This article can be read on the Canton Repository website.

Triathlete/therapist uses his injury to help others

JACKSON TWP. - Fit and trim, Mike Jones looks the picture of health. He’s an athlete who completed three Ironman Triathlons with plans to compete in an international competition this year.

His sporting life nearly came to a halt in 1988, when Jones was involved in cycling collision at 27 miles per hour. The result was a monthlong hospital stay and debilitating head and neck injuries that triggered unexplained physiological symptoms, but showed no visible damage.

Jones’ memory and speech were impaired. He suffered from car sickness and frequently fell. He couldn’t walk from a darkened room to one that was lit without going into a panic, and endured chronic diarrhea and urination for nearly four years.


Jones didn’t know it at the time, but his frustration at being unable to find relief through conventional treatment would lead to a new career in a little-known specialty.

For 25 years, Jones has been a licensed "neuromuscular therapist." He claims that many people with ailments such as fibromyalgia and chronic fatigue syndrome can be "cured" — meaning restoration to normal function — by helping the body regain its balance.

"I having nothing against medicine," he said. "Medicine has its place, but the average person over 65 is on six different prescriptions."


Jones said he used his illness to investigate various therapies. He met a Pittsburgh chiropractor who developed "cineradiography," a technology which films the motion of the spine, through which Jones discovered that six of his seven vertebrae were functioning as a block, not individually, as they’re designed to do.

Jones said it helped him to understand that his symptoms were a result of not just injury, but poor function. Jones uses a variety of "tools" that include cineradiography, kinesiology or muscle-testing, and such "physiological markers" as measurement of heart rates and pain thresholds. He also uses massotherapy techniques to restore balance and full function to the neck, vertebrae and soft tissues.

Dr. Leonard Knell, an orthopedic surgeon, has documented the results of Jones’ treatment in 26 diagnosed fibromyalgia cases.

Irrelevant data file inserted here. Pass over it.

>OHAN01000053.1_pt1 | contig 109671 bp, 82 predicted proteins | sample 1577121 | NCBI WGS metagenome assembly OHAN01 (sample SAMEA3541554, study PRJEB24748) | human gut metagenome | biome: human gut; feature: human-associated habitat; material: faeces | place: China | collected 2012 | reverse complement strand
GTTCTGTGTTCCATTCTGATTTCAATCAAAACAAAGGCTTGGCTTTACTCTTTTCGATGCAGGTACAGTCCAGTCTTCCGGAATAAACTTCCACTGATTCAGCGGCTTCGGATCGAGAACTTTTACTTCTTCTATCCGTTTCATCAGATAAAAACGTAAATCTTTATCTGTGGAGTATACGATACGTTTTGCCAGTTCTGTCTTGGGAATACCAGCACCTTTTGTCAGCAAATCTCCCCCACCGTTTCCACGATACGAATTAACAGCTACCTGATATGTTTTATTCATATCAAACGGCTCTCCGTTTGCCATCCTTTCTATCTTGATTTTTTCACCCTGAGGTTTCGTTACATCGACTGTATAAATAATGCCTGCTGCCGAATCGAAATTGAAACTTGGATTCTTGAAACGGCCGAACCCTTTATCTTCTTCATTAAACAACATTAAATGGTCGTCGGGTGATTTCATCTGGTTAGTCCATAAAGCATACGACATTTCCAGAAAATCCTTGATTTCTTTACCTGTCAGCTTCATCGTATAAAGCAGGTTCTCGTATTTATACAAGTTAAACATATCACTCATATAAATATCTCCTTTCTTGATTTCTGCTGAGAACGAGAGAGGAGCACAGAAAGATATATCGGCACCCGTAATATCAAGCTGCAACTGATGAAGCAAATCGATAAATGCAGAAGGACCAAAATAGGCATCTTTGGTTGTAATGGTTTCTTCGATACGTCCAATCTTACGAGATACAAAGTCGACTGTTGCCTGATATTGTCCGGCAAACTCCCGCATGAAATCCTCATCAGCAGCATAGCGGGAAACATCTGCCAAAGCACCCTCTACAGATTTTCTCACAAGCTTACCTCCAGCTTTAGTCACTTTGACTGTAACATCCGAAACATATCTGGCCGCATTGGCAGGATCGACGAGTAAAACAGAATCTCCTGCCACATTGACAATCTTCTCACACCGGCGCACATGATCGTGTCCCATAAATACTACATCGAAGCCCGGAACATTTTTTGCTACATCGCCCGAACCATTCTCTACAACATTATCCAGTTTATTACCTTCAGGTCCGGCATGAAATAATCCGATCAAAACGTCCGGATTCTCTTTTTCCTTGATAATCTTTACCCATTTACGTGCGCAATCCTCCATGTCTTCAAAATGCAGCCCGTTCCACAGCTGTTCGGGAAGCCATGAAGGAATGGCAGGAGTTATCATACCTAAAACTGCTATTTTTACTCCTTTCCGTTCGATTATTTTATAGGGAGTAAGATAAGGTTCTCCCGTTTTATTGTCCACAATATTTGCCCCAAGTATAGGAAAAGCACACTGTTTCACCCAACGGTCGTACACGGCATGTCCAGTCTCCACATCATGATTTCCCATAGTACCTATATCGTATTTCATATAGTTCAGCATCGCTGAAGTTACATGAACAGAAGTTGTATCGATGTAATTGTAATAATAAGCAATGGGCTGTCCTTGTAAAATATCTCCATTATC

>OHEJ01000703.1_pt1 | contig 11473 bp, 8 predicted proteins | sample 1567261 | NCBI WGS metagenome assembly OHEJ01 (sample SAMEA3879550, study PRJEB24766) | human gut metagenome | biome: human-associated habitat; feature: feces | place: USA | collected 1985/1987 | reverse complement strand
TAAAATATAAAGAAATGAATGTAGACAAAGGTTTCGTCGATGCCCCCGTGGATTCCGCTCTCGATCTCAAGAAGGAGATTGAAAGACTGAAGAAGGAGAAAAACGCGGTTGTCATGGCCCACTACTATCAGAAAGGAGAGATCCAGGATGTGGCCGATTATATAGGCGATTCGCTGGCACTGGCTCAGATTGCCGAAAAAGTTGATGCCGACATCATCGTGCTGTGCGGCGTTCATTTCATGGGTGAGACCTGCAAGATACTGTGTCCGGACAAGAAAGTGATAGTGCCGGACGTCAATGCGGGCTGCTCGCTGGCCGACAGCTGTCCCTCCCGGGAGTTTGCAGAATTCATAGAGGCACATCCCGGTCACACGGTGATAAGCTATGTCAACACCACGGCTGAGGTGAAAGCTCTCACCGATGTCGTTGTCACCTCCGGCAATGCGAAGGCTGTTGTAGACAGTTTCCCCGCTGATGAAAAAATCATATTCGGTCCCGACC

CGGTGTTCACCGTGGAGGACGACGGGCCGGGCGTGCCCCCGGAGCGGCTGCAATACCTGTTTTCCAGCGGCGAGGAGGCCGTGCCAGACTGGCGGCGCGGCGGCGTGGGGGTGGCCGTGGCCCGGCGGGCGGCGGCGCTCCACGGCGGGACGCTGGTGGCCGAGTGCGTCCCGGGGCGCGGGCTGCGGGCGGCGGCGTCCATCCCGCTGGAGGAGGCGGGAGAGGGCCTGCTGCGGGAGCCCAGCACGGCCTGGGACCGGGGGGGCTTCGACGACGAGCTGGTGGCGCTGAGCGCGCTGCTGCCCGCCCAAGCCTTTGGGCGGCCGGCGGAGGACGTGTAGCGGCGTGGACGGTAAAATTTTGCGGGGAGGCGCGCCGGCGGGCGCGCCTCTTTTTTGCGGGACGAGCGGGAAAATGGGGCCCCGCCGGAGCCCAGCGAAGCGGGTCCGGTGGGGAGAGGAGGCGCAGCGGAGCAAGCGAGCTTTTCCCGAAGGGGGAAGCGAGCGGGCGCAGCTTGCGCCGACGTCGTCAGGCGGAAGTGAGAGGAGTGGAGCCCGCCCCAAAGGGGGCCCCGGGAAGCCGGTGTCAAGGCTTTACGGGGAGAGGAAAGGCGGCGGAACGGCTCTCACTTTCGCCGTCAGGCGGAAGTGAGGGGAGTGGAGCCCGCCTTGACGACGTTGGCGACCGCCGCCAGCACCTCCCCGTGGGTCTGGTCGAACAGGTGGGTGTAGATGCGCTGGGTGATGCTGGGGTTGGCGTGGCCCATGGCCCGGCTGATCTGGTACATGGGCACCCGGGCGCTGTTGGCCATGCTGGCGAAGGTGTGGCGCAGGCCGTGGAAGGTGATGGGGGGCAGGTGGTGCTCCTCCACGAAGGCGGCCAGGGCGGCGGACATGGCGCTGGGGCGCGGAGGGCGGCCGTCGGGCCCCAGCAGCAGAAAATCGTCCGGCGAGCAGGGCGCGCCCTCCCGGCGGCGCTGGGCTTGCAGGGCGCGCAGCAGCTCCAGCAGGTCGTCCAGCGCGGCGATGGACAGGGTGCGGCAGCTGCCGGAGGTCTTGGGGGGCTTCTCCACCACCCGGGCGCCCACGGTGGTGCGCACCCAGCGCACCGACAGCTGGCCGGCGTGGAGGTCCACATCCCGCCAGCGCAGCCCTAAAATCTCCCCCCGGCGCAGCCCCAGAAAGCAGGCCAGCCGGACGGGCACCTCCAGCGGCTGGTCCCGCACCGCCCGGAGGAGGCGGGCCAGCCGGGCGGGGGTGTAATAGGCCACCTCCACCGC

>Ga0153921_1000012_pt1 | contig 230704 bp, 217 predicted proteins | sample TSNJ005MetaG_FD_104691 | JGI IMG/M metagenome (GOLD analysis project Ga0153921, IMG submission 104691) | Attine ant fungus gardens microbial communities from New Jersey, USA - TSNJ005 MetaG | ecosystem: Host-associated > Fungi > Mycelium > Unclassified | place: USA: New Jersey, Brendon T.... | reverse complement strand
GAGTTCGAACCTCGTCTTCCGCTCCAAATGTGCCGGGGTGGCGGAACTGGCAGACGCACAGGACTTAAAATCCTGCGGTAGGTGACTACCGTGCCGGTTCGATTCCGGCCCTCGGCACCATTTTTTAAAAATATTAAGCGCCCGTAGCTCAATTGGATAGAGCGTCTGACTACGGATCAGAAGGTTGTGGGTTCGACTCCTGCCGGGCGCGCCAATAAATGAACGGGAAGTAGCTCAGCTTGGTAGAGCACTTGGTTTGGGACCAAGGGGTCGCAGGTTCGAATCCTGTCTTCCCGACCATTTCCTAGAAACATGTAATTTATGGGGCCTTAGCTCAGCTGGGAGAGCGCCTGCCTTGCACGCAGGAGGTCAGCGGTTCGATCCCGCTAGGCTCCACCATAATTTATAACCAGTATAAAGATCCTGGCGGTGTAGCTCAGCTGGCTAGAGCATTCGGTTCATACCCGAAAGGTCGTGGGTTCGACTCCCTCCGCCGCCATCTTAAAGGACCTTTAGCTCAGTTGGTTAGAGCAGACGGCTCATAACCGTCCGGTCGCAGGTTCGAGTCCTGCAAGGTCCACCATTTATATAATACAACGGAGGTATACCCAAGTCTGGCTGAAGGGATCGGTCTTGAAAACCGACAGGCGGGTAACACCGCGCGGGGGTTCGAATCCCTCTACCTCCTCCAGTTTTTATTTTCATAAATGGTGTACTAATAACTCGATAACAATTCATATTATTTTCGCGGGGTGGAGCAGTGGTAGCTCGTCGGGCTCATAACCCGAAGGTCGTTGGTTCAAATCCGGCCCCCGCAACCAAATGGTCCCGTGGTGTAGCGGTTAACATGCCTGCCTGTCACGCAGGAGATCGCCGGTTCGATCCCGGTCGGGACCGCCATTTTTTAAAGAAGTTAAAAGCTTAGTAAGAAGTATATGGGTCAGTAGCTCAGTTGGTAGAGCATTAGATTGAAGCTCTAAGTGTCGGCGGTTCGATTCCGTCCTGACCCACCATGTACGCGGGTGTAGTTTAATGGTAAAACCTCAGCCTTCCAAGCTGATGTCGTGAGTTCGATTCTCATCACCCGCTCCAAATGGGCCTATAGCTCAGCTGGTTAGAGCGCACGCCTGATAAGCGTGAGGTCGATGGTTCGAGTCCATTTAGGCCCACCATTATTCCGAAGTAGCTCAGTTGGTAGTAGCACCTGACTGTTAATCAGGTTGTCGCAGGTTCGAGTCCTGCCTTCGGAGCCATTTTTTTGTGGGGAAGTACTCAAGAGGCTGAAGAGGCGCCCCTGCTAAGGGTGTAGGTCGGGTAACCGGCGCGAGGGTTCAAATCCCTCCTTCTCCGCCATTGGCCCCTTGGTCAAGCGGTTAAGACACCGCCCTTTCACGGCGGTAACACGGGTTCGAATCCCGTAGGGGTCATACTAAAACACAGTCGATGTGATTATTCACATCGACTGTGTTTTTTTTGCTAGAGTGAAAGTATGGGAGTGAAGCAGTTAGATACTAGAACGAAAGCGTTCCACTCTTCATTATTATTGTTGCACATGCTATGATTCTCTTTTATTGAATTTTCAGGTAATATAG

"He’s had patients who had a really marked disability, who couldn’t function at all," Knell said. "He’s gotten them back to functioning again."


Knell said Jones’ holistic approach to treatment is key to his success.

"I believe in holistic medicine, and Mike is a very holistic practitioner. He works from many different avenues," he said.

Another who vouches for Jones’ therapy is Betty Smith, the retired founding director of the Multi-Development Services of Stark County, and host of the "On Track with Betty Mac" TV show.

Smith, who retired in 2010, said Jones was able to find the reason for her chronic fatigue and blinding headaches when no one else could. Smith suffers from occipital neuralgia, a disability caused by root damage in the "C2" or "C3" vertebrae.

"Mike’s knowledge, compassion and expertise in dealing with fibromyalgia and occipital neuralgia has helped me overcome severe headaches," Smith said. "Occipital neuralgia is like ‘birthing a baby through your head.’ My infrequent pain is now manageable without medication. I thank God for having met Mike."

Knell said he met Jones when Jones was an orderly at Mercy Medical Center.

"He was searching for a way to help himself," Knell said. "At one time, he was on full disability. He gets his patients thinking along the lines he’s thinking; that helps. It’s a complete program that he puts his patients through. He won’t even take a patient unless they sign a contract saying they’re willing to follow his regimen. The ones (patients) I’ve evaluated have done very well."

For information, call Jones at 330-498-0544 or visit

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